(Get to the) Root (of all your worries) Vegetable Casserole with (or without) Herb Dumplings: a seasonal remedy to seasonal misery


  • 2 leeks, about half an average wrist in circumference, thinly sliced
  • A generous dollop of butter/similar
  • 2 meagre carrots, peeled and chopped into half moons (for further instruction watch the ‘Jaffa Cake’ lady)
  • 2 potatoes, a little larger than fists, peeled and chopped
  • 1 butternut squash not much larger than a bottle of Newcastle Brown Ale, peeled, deseeded, and chopped
  • An ample squirt of tomato puree
  • Enough vegetable stock to cover without drowning
  • 1 can of butterbeans, drained and the liquor reserved for later
  • 1 bay leaf, a residual fragment simply will not suffice
  • A smattering of ground ginger
  • An indeterminate amount of paprika
  • 1 cinnamon stick, beware of the potent cinnamon logs sold in cultured branches of Tesco (they do exist)
  • Seasoning to suit


  • Vegetable suet (e.g. Atora)
  • Self-raising flour
  • Dried ‘mixed herbs’
  • Milk/equivalent

Procedure (N.B. Look out for the meanwhiles)

  1. Melt the butter over a medium heat, and add the leeks. Sautee until softened but not browned.
  2. Add anything which one considers to qualify as a vegetable and stir occasionally for the duration of Joanna Newsom’s ‘Cosmia’; the result should be a fuzziness around the edges and an almost impenetrable core. Meanwhile boil the kettle/take care of any other necessary steps to ensure the safe transmission of the stock to the pan.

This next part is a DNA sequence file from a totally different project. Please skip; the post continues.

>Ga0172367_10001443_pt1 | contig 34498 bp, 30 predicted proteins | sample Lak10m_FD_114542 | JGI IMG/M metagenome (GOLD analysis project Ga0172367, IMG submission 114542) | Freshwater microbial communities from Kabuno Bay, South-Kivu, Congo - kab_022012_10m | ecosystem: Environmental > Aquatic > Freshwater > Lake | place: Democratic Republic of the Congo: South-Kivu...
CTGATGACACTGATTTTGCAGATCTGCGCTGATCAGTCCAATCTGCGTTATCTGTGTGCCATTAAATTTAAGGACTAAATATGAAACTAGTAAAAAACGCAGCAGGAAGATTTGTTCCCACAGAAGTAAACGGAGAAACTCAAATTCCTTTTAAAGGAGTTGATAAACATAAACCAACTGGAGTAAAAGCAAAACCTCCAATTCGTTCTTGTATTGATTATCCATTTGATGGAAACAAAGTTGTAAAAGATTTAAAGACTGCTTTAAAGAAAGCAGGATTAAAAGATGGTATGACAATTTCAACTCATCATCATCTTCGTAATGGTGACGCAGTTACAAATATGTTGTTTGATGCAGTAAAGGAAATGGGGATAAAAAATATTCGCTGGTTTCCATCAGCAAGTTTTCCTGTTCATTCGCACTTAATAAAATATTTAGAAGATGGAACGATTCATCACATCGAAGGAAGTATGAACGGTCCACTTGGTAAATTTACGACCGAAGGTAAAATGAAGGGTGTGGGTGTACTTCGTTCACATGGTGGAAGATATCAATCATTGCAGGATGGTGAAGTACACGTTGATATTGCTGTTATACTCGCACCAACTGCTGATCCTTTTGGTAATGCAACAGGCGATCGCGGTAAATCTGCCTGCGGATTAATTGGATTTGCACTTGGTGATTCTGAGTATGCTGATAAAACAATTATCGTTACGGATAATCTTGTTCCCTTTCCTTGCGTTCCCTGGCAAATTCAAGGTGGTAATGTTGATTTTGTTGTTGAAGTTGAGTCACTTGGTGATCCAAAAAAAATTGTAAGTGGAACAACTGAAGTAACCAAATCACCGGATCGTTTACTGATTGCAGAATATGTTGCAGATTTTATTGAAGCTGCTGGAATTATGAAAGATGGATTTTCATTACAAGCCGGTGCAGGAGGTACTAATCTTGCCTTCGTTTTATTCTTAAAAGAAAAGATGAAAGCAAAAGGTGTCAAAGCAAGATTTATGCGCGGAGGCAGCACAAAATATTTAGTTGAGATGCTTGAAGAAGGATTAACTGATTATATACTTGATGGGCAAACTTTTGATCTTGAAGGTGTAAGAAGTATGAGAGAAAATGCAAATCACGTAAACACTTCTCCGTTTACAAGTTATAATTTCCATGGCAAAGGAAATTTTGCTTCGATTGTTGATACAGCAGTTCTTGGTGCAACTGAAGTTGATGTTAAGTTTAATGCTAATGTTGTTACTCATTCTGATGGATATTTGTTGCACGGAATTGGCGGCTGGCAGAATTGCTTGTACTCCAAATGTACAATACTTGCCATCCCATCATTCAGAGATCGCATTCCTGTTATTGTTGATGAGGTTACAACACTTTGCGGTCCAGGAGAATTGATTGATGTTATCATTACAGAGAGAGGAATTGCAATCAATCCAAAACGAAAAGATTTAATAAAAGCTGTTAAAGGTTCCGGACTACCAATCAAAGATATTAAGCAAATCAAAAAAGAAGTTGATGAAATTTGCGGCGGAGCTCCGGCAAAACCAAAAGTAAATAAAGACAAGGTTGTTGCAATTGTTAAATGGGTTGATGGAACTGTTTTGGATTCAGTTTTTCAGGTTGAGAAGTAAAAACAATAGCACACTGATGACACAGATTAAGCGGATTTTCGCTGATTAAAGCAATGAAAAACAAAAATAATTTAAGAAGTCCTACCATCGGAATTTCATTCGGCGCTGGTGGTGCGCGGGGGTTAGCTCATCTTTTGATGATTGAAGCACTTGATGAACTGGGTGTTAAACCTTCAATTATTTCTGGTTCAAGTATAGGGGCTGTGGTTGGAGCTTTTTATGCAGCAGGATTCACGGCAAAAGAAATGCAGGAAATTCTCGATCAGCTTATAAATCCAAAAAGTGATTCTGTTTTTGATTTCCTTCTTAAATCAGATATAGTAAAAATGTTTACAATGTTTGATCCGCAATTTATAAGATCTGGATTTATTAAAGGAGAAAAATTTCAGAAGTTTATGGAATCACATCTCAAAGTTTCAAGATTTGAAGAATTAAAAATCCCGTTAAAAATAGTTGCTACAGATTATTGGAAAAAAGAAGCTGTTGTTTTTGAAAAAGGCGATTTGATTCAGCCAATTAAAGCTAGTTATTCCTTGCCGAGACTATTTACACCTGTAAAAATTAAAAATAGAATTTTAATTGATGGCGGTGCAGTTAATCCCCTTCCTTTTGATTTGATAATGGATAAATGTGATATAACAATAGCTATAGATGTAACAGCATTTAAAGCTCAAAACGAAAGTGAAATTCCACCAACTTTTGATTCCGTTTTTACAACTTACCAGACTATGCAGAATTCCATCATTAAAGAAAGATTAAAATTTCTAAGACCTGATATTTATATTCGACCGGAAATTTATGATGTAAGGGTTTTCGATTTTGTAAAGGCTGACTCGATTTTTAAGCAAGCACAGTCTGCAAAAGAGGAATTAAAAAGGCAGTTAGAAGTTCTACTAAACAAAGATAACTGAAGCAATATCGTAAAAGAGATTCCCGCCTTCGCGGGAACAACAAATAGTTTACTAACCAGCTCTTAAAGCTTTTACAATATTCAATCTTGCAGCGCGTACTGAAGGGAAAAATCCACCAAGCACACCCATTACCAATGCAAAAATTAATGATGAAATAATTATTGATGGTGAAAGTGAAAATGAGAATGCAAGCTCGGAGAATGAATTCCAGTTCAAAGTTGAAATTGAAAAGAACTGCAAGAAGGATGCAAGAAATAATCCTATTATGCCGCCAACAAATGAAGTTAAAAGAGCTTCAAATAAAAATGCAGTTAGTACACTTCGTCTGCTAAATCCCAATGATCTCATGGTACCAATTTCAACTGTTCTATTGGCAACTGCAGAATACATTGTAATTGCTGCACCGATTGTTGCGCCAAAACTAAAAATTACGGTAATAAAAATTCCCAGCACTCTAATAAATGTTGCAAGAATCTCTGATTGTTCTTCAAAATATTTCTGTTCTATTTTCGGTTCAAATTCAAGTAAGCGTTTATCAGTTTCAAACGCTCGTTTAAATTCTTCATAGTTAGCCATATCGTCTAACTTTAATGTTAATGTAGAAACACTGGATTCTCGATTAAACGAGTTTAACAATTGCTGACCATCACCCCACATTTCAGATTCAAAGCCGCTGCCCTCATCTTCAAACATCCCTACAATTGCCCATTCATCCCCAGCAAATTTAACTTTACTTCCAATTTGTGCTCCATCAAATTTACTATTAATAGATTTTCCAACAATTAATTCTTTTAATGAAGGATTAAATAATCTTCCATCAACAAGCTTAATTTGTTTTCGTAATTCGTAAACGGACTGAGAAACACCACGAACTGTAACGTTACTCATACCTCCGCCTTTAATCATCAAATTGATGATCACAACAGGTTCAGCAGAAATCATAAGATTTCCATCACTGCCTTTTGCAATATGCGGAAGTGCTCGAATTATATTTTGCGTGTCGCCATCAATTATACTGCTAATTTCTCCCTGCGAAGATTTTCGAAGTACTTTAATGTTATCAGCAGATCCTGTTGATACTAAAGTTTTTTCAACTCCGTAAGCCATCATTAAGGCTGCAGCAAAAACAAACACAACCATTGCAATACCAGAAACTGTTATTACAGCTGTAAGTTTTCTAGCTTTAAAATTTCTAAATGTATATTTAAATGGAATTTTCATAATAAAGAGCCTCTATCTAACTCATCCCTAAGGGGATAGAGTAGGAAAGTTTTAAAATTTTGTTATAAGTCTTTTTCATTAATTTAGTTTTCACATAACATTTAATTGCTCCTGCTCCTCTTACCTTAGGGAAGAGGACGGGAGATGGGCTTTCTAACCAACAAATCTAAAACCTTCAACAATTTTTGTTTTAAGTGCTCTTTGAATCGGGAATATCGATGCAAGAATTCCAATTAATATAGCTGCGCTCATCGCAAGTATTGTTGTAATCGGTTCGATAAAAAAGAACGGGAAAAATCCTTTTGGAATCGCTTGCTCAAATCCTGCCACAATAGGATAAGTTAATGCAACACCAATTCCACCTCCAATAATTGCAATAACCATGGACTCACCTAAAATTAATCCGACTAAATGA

3. Make the stock if needed and add, maintaining the heat. You should have prepared the butterbeans, but if you haven’t, do it now. Squirt in sufficient tomato puree to create terracotta tones. Toss in spices, sticks and related leaves until it smells sumptuous, or employ somebody with a developed pallette to do so if incapable.
  4. Simmer covered during ‘Only Skin’. Meanwhile make the dumplings, making an effort to adhere to the guidelines of the packet but do make the whole box not just the minimum requirements. Add the herbs. Shape into balls (for comparison, see golf). Flour the outsides of them with a little plain flour.  Add the butterbeans and liquor (only the stuff that came with the beans).
  5. Drop the balls into the simmering stew. Cover and cook until the end of  ‘Monkey and Bear’.
  6. Season to taste (bring back the employee if necessary) and serve without slopping it around the edges of the bowls.

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